Contact Us    Find People    Site Index
page header
 future students linkscurrent students linksfaculty and staff linksalumni linksparents linksvisitors links

Laurentian Reviews
Summer/Fall 2006

Martha I. Chew Sánchez, Corridos in Migrant Memory (University of New Mexico Press, 2005)

Corridos in Migrant Memory, a new book by Assistant Professor of Global Studies Martha I. Chew Sánchez, examines the role of traditional Mexican ballads in shaping the cultural memories and identities of transnational Mexican groups. Corridos are ballads particular to Mexican traditions that are used to analyze or recall a particular political, cultural and natural event important to the communities where they are performed. As part of the cultural memory, many of the most popular corridos express the immigrant experience: exploitation, surveillance and dehumanization stemming from racism and classism of the host country. The corrido helps Mexican immigrants in the United States to humanize, dignify and make sense of their transnational experiences as racial minorities. These narrative songs, dating from the earliest colonial times, recount the historical circumstances surrounding a model protagonist whose history embodies the everyday experiences and values of the community.
The University of New Mexico Press states, "The everyday experiences and cultural expressions of Mexican-Americans and Mexican immigrants have not found their way into textbooks in Mexico or in the United States. Martha Chew Sánchez's study provides a foundation upon which to build an understanding of the corrido."

Brian Mann, Welcome to the Homeland (Random House, 2006)

Brian Mann, a reporter for University-based North Country Public Radio, has published his first book, Welcome to the Homeland, which the publisher describes as a “unique blend of travelogue, political analysis, and family memoir.”
The book is, according to its publishers, an exploration of how “Homelanders - Mann's name for the nation's 50 million rural whites - have managed to dominate the conservative base of the Republican Party, the Senate and the Supreme Court, and to use the Electoral College, which favors small states, to their advantage. Ultimately, Homelanders are fighting to create a new national culture, one rooted in the traditional values of 19th-century America.”
Mann has covered rural America for 20 years, working for public radio stations and networks from Alaska to New York State. His award-winning stories appear regularly on NPR's "Morning Edition" and "All Things Considered." In 2005, Mann won separate national and regional Edward R. Murrow Awards: for coverage of the Iraq War and its impact on small towns, and for his reporting on the rural heroin epidemic. He grew up in rural Alaska and lives in the Adirondacks. In addition to working as a reporter and editor for North Country Public Radio, he is a commentator for Mountain Lake Public Television.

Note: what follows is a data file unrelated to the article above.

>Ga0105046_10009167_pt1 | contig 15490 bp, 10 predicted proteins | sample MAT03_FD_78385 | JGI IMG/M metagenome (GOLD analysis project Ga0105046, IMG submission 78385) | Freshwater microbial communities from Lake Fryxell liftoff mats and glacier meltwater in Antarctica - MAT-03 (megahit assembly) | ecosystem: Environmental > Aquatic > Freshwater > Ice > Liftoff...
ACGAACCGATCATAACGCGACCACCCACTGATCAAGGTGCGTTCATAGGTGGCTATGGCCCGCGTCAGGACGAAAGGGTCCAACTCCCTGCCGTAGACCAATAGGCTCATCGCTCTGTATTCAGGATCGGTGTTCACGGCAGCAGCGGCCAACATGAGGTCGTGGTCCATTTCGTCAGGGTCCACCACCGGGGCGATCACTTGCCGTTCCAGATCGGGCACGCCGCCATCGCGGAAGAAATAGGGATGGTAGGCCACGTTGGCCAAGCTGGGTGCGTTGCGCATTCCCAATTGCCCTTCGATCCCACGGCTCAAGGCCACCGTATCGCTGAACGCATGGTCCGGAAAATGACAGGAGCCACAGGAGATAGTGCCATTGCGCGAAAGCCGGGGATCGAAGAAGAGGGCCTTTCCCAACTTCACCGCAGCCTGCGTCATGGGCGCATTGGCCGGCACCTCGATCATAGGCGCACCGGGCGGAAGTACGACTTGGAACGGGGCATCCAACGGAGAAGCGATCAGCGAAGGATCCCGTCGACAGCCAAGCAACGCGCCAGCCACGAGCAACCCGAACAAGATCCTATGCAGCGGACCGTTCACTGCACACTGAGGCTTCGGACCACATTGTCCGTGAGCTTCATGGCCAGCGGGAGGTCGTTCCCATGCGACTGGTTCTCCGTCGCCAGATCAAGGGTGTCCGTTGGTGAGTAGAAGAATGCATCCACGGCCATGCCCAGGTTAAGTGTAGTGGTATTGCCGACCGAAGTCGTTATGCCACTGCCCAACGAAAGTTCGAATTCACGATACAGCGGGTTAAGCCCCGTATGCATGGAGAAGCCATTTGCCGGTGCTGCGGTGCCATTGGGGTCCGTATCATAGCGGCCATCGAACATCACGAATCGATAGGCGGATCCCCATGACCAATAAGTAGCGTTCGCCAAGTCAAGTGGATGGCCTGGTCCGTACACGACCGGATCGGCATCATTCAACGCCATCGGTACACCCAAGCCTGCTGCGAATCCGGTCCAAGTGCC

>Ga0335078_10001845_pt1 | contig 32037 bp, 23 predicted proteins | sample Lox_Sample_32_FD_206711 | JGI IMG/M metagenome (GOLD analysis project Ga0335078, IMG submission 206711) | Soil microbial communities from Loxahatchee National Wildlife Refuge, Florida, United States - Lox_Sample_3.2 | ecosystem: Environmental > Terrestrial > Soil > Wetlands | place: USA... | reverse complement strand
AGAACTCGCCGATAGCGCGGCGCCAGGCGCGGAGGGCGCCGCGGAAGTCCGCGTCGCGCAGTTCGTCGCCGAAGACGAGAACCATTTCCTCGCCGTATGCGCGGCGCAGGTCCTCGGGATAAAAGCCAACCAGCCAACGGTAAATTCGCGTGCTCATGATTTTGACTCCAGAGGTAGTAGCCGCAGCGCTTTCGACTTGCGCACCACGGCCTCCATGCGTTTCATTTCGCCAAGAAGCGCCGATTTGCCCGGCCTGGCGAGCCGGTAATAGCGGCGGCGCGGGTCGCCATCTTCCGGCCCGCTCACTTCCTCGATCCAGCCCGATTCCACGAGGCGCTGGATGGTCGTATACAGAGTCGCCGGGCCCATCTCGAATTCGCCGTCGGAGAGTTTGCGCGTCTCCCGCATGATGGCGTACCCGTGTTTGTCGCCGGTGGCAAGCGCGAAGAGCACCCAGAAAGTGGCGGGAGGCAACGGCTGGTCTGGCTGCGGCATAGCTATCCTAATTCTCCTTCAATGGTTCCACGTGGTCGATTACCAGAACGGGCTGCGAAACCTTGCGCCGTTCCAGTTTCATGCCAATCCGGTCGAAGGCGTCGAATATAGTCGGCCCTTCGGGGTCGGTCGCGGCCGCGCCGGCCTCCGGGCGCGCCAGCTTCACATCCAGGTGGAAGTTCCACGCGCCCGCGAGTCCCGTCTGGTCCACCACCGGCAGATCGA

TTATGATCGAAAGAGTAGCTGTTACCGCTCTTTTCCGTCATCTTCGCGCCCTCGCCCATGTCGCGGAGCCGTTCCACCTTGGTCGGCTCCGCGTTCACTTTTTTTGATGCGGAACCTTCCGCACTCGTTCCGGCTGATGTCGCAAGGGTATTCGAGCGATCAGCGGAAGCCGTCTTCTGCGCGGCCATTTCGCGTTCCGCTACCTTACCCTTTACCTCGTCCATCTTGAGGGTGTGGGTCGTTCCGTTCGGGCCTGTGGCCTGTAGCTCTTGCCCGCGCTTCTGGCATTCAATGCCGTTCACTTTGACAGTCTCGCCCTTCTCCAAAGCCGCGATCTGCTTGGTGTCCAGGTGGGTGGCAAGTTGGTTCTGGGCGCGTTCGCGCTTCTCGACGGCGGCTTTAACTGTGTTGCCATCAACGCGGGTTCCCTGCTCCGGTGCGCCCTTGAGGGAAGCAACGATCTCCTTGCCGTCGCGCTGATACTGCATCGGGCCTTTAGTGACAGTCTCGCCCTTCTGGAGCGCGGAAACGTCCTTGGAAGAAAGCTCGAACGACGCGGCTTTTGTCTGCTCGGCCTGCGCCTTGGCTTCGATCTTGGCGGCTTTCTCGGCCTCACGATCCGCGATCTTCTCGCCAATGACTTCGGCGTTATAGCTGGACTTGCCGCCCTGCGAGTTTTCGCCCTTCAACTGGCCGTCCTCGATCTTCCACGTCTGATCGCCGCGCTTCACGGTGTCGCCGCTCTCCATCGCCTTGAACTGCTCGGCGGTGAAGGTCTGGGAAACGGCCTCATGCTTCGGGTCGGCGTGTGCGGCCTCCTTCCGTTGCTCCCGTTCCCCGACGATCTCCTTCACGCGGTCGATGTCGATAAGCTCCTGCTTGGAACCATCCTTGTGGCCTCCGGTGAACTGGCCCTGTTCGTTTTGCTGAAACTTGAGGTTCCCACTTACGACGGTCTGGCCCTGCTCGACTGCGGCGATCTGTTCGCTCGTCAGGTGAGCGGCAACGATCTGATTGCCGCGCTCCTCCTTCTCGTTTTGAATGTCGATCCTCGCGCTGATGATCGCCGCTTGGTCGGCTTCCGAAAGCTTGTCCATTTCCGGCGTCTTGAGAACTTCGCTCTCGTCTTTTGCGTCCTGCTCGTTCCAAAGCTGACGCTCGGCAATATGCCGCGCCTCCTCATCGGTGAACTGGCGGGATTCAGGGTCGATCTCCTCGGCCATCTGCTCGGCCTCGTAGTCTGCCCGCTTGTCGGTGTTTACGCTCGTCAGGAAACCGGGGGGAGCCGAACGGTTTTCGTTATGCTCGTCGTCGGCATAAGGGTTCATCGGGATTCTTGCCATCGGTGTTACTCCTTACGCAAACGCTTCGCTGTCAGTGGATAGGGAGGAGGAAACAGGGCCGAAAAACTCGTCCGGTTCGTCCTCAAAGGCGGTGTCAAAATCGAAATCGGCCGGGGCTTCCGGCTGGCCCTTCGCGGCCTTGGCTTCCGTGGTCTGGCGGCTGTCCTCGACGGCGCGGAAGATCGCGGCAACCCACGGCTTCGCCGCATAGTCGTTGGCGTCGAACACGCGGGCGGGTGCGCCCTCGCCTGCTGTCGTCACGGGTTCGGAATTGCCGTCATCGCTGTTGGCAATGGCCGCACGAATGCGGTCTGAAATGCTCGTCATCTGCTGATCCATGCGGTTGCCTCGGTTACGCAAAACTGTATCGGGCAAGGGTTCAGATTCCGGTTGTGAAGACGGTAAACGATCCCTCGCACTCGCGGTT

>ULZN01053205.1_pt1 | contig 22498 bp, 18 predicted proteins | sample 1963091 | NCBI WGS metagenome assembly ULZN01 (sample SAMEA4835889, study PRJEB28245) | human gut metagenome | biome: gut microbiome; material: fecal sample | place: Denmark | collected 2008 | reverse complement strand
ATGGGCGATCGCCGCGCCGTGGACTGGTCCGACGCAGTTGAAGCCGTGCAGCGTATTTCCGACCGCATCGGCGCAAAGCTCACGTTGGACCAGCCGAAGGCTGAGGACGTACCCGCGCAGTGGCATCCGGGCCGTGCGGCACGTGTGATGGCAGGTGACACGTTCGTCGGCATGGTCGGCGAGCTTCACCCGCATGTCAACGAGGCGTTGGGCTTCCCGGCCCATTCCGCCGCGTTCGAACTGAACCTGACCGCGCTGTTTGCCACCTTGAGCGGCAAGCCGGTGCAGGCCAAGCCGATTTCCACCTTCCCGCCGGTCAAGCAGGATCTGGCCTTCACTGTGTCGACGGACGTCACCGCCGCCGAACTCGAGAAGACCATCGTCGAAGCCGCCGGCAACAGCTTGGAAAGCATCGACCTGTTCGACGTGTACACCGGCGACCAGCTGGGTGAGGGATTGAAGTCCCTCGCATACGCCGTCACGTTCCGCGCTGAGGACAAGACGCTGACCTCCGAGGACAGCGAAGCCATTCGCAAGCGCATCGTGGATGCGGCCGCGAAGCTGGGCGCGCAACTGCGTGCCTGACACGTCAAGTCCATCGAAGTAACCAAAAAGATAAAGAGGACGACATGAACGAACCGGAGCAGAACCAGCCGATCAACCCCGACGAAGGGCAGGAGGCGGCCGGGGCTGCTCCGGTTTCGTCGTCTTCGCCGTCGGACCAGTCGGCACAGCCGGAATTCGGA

Brian Doe ’94 and Philip Harris, Waking God (Star Publish, 2006).

This self-published new work of speculative/science fiction is the first of a proposed trilogy.  Set in the near future, it takes the reader on a fast- paced adventure from Boston to Italy, Poland, France, Malta, the Azores and Mexico.  The assassination of a pope, battles with otherworldly beings, secret initiations, deep religious discussion and the introduction of the Tarot Code help to create a different view of Christianity which only the open-minded will appreciate. “We’re trying to stimulate a new religious reformation,” Doe told a local newspaper reporter, “to look at religious institutions that have outmoded themselves (by getting) so far away from the teachings of those people that came to teach humanity.”
            Doe was born in Ogdensburg, N.Y., and grew up on the shores of the St. Lawrence River. An English major at St. Lawrence, he is an English teacher in Malone, N.Y. 

LuAnn Warner-Prokos ’82 et al., Study Skills Tool Kit (Palm Tree Educational Press, 2003, 2006).

LuAnn Warner-Prokos ’82 is the principal author of this practical handbook written by three teachers/administrators with a combined 52 years of experience at Saint Andrew’s Middle School, Boca Raton, Fla.  The handbook is aimed at students in grades four through nine and presents a comprehensive study skills program in a colorful, creative, user-friendly way.  Sections cover such topics as identifying learning styles, setting goals, concentration strategies, memory aids, time management and preparing for tests.  Addenda address life skills for social success beyond the classroom, and hints on computer use and research. The booklet has garnered strong testimonials from students, teachers and parents.